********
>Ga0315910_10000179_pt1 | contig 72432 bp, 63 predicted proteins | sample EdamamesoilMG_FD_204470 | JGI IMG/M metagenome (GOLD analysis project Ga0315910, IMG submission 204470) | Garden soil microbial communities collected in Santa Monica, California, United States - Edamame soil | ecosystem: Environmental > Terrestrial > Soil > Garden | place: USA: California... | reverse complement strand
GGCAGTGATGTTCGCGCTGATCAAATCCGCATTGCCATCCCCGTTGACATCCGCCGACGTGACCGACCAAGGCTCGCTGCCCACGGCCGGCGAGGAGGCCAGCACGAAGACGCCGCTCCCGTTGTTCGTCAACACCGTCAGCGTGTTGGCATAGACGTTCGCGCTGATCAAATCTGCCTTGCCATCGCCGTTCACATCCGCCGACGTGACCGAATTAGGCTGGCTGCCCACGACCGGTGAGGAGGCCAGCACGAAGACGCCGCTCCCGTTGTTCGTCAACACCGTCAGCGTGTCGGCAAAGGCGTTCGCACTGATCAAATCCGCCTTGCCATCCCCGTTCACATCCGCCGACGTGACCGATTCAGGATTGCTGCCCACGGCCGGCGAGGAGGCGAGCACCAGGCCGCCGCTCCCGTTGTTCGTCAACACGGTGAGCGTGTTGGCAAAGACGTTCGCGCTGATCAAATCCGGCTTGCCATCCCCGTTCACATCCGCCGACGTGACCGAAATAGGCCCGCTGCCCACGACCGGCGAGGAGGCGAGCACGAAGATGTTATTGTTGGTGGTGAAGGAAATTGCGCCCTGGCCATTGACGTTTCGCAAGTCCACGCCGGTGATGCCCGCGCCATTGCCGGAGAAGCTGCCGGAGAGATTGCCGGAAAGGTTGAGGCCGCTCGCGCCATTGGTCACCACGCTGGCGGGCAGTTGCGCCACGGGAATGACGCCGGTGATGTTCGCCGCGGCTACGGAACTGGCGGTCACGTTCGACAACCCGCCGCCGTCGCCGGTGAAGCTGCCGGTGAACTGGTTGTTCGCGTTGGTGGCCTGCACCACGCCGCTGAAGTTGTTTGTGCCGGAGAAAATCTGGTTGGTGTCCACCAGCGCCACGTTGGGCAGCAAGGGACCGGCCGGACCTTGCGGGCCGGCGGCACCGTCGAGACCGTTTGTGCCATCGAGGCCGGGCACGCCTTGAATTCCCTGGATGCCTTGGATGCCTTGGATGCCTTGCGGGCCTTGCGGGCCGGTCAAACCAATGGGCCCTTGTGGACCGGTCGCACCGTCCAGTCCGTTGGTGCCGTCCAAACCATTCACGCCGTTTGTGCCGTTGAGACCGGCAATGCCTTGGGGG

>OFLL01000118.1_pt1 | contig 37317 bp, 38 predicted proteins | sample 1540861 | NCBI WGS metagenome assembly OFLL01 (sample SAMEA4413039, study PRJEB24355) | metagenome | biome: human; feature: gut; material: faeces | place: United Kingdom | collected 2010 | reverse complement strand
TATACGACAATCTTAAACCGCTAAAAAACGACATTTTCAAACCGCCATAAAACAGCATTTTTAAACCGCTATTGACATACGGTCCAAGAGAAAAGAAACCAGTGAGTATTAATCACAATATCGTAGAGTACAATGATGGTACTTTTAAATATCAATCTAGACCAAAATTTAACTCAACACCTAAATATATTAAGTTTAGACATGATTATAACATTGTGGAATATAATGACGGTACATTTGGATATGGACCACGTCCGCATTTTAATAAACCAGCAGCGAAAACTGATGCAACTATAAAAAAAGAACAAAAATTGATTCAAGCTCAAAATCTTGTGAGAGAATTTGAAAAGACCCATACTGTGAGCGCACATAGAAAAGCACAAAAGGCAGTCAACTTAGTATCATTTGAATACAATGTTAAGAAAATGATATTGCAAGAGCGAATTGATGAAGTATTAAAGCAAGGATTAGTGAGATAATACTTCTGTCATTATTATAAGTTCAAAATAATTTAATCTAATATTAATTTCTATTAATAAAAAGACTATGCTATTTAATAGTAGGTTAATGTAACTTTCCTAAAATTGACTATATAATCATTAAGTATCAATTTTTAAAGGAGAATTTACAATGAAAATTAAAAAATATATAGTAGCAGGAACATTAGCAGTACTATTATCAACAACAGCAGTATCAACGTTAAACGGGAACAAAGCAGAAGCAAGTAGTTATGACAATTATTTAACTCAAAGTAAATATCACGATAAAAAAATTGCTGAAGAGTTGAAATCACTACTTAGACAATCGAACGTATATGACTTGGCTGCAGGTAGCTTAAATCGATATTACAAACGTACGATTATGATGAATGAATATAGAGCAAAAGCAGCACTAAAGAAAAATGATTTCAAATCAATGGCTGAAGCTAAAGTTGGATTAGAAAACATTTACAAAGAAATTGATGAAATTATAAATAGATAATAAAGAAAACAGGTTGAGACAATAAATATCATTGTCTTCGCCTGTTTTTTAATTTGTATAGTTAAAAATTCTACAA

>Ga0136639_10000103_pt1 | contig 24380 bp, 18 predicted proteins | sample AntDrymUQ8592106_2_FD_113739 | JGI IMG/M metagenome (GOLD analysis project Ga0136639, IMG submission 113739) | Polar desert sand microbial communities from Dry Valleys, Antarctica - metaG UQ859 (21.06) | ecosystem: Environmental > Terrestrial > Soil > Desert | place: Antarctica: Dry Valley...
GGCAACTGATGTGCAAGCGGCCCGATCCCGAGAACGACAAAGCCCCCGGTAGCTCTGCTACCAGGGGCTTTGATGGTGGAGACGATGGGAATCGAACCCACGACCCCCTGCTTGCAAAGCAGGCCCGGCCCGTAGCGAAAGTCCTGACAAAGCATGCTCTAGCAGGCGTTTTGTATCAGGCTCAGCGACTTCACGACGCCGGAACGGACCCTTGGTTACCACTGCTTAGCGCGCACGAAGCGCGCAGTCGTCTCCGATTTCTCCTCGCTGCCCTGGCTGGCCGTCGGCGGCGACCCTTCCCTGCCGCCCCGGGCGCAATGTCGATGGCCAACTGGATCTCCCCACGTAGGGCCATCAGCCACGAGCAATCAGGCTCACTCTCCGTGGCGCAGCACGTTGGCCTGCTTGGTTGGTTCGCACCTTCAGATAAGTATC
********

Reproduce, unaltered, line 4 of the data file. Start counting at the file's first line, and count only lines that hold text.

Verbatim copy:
TATACGACAATCTTAAACCGCTAAAAAACGACATTTTCAAACCGCCATAAAACAGCATTTTTAAACCGCTATTGACATACGGTCCAAGAGAAAAGAAACCAGTGAGTATTAATCACAATATCGTAGAGTACAATGATGGTACTTTTAAATATCAATCTAGACCAAAATTTAACTCAACACCTAAATATATTAAGTTTAGACATGATTATAACATTGTGGAATATAATGACGGTACATTTGGATATGGACCACGTCCGCATTTTAATAAACCAGCAGCGAAAACTGATGCAACTATAAAAAAAGAACAAAAATTGATTCAAGCTCAAAATCTTGTGAGAGAATTTGAAAAGACCCATACTGTGAGCGCACATAGAAAAGCACAAAAGGCAGTCAACTTAGTATCATTTGAATACAATGTTAAGAAAATGATATTGCAAGAGCGAATTGATGAAGTATTAAAGCAAGGATTAGTGAGATAATACTTCTGTCATTATTATAAGTTCAAAATAATTTAATCTAATATTAATTTCTATTAATAAAAAGACTATGCTATTTAATAGTAGGTTAATGTAACTTTCCTAAAATTGACTATATAATCATTAAGTATCAATTTTTAAAGGAGAATTTACAATGAAAATTAAAAAATATATAGTAGCAGGAACATTAGCAGTACTATTATCAACAACAGCAGTATCAACGTTAAACGGGAACAAAGCAGAAGCAAGTAGTTATGACAATTATTTAACTCAAAGTAAATATCACGATAAAAAAATTGCTGAAGAGTTGAAATCACTACTTAGACAATCGAACGTATATGACTTGGCTGCAGGTAGCTTAAATCGATATTACAAACGTACGATTATGATGAATGAATATAGAGCAAAAGCAGCACTAAAGAAAAATGATTTCAAATCAATGGCTGAAGCTAAAGTTGGATTAGAAAACATTTACAAAGAAATTGATGAAATTATAAATAGATAATAAAGAAAACAGGTTGAGACAATAAATATCATTGTCTTCGCCTGTTTTTTAATTTGTATAGTTAAAAATTCTACAA